Pandy stuffing can decide this one but Munster must not mash it up
The message couldn't have been clearer: "Go on son, ate up another dollop of pandy."
"Ah, but sure I can't mammy. Haven't I to play a match tomorrow. Rassie will ate me if I come in to work with the belly spilling out over the top of the togs."
"Go on son, isn't it your favourite? And there's a trifle with cream and the Christmas cake made by your great grandmother in 1937."
The buttery, pandy stuffing is unpassuppable when it has been allowed to soak up the juice dripping from the inside pockets of the turkey's waistcoat. Pandy is another word for mashed potato or is it mash potato? I'll leave that little culinary conundrum to yourselves.
Mash or mashed has me addled and it has all of us addled here in the overworked Irish Independent quality control department.
Pandy, for the record, is made from potatoes, Irish butter equal in volume to a lazy farmer's dung heap, finely chopped ingins (onions), and full-on full-fat milk as thick as Santa's waist. Pound it all up and stuff your turkey in the Caherdavin End.
Indeed, we've heard stories of a family who only roasted the turkey for the potato stuffing.
The family threw away the bird. They were known as the Dan Paddy Pandys.
This imposed restraint is very unfair on the rugby players, soccer stars and jockeys. There they are with a big game or a big race on St Stephen's Day and the sports people have to push their chairs so far back from the table, they are unable to reach the food.
I was talking to Barry Geraghty one Christmas Eve in Listowel and he told me a good chew was a lovely treat. Barry won the King George two days later on Kicking King. And he won the following year as well.
Pity the poor jockeys who have to guard their weight to the ounce when everyone else around the table is feasting. There are some terrible punishments for eating too much. Did I read that it takes two jogs around the world with Mick Galwey on your back to work off a big feed of porter?
I'm sure Rassie Erasmus and Leo Cullen will be telling their players to take it handy enough although there are dietary theories which state that bulking up on carbs is a great way of building reserves of energy. Still, though, you wouldn't want to be brought into Thomond on a wheelbarrow.
Moderation is the key. There's nothing worse for the cook than to see a hungover diner moving the food from side to side like one of those over-coached, lateral- passing Gaelic football teams. And congrats to Ballydonoghue who play it direct. Last Sunday they won their first North Kerry championship in 24 years.
The season of goodwill and love will not last too long for the Munster and Leinster players. Just two days in fact. They will tear in to each other on St Stephen's Day. Munster and Leinster head up Pro12 table. Thomond is sold out.
Our guess is the sell-out was down to tickets being given as Christmas presents and to the enduring legacy of Anthony Foley. I have some experience of what it is to be without a loved one at Christmas. Our thoughts and prayers are with the Foley family.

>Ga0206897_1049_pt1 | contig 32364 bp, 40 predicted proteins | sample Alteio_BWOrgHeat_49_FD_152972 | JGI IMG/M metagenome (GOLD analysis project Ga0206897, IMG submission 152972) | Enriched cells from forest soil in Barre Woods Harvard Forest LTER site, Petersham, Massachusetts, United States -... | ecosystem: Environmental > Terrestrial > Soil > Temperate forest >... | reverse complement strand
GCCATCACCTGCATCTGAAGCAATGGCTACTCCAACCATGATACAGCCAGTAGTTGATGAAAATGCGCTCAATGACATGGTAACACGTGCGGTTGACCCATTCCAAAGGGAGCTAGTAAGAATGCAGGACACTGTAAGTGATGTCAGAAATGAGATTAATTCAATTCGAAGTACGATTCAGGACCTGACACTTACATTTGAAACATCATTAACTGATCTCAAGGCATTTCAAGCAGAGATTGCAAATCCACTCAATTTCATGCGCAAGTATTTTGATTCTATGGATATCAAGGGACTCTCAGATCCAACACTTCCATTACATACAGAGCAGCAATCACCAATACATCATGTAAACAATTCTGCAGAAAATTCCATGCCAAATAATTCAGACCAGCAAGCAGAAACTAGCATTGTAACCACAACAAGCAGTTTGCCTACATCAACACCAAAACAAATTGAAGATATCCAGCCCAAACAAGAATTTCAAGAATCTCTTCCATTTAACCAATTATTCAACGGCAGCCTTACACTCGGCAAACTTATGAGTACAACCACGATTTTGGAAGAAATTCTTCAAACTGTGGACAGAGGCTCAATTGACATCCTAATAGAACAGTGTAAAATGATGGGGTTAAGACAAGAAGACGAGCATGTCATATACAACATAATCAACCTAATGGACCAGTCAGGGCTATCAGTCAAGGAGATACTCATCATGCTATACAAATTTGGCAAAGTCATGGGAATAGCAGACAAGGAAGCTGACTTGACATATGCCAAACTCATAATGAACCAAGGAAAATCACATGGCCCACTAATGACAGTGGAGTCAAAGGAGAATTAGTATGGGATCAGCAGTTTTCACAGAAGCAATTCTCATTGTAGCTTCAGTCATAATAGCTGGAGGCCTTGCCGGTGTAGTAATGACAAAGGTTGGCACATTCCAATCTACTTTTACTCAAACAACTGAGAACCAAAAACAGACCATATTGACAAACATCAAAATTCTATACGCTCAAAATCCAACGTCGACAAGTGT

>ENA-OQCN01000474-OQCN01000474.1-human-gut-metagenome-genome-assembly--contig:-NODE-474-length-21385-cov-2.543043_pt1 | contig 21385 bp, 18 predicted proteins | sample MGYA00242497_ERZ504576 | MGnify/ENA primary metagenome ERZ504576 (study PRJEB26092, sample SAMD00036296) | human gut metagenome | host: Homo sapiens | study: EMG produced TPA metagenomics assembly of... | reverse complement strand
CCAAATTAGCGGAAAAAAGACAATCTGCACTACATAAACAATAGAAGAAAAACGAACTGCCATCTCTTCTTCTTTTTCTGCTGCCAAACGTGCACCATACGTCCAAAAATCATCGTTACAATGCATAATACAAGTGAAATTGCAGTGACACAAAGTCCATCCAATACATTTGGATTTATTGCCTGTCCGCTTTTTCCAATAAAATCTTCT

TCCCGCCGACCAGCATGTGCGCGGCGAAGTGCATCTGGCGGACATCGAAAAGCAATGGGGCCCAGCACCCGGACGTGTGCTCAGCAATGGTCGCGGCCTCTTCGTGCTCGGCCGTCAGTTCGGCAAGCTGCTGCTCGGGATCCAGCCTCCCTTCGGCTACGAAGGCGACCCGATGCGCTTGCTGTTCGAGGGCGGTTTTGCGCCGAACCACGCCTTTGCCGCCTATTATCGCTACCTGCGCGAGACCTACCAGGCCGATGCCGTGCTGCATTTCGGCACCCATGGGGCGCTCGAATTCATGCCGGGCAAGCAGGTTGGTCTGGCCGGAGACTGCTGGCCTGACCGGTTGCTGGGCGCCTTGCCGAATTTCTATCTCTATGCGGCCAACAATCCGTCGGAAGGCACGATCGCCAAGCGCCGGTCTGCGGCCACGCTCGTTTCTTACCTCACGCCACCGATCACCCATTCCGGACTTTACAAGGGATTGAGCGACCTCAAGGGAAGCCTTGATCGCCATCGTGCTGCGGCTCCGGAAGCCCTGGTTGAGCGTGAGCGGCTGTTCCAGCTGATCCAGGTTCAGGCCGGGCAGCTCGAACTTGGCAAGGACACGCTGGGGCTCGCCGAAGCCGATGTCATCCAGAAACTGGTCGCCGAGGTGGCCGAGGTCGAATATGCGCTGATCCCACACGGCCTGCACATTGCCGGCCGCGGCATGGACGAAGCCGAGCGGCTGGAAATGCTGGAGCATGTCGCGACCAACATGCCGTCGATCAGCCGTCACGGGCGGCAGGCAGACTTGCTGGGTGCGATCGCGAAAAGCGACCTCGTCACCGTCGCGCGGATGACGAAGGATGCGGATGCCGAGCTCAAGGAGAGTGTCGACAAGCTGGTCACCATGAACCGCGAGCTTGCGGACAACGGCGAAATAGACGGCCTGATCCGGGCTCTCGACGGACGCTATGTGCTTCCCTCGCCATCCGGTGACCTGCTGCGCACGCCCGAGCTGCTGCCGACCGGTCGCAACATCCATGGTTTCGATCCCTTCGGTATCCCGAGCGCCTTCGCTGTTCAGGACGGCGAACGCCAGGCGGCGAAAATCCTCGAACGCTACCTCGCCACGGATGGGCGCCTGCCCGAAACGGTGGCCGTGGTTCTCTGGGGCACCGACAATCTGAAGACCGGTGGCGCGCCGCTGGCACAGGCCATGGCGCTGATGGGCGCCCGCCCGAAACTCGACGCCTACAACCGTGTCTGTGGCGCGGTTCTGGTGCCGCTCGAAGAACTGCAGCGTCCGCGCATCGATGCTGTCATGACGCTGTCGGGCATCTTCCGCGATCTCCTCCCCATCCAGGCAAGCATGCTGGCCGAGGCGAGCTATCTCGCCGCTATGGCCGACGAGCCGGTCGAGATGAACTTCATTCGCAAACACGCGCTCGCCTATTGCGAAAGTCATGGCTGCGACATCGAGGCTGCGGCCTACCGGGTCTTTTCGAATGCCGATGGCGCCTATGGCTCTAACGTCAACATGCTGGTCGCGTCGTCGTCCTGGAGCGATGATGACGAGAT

Axel could never pass up on a big feed and the love of his family. He will definitely be sitting at the table in Killaloe on Christmas Day. His sister Orla spoke of her big brother's integrity at the Irish Independent Sportstar awards on Monday night. Dad Brendan and sister Rosie were there too. You couldn't met nicer or sounder.
Declan Coyle tries to explain in his book The Green Platform why it is bad things happen to good people. He quotes Fr Pierre Cardin: "In the final analysis the question of why bad things happen to good people transmutes itself into some very different questions, no longer asking why something happened, but asking how we will respond, and what do we intend to do now that it has happened."
The Foleys have been so impressive. Their sorrow is real and painful but somehow through the leadership given by Olive Foley in Killaloe's little church, good people are doing good things.
And deep into a night when Axel was posthumously named in the Hall of Fame, I came up with a really good idea. What about the Foley-Lomu Trophy, for the winners of Ireland and the All Blacks? The Cup would honour two proper porting heroes who passed away this year. I hope those in high places will take up the idea and run with it.
This year's second best Christmas idea and big tip is to take the giblets out of the plastic bag hidden deep inside the turkey in a place only reachable by those with small hands or pincers for fingers.
Why the turkey farmers continue to do this is beyond me. It would be easier to strip the ball from James Ryan or Seán O'Brien than to get out the giblets. There's nothing worse than plastic pandy.
As for the rugby, I'm afraid I stuffed the column with food. Munster might win if they take it handy on Christmas day. Turkey breast is very low in fat but pandy stuffing puts on pounds. I'll take my chances with the stuffing but I don't have to go haring around Thomond on the day of our biggest derby. Have to?
I never say I have to write a column. I get to write a column. I'm a lucky man. Swap "get to" for "have to" and I promise you Christmas, and the rest of the year, will be much the happier.
Thank you to all those of you who sent cards. Here's mine to you. The great thing about getting to write a piece to be published on Christmas Eve is I get to wish you all a very happy Christmas.
Mind yourselves and everyone else too.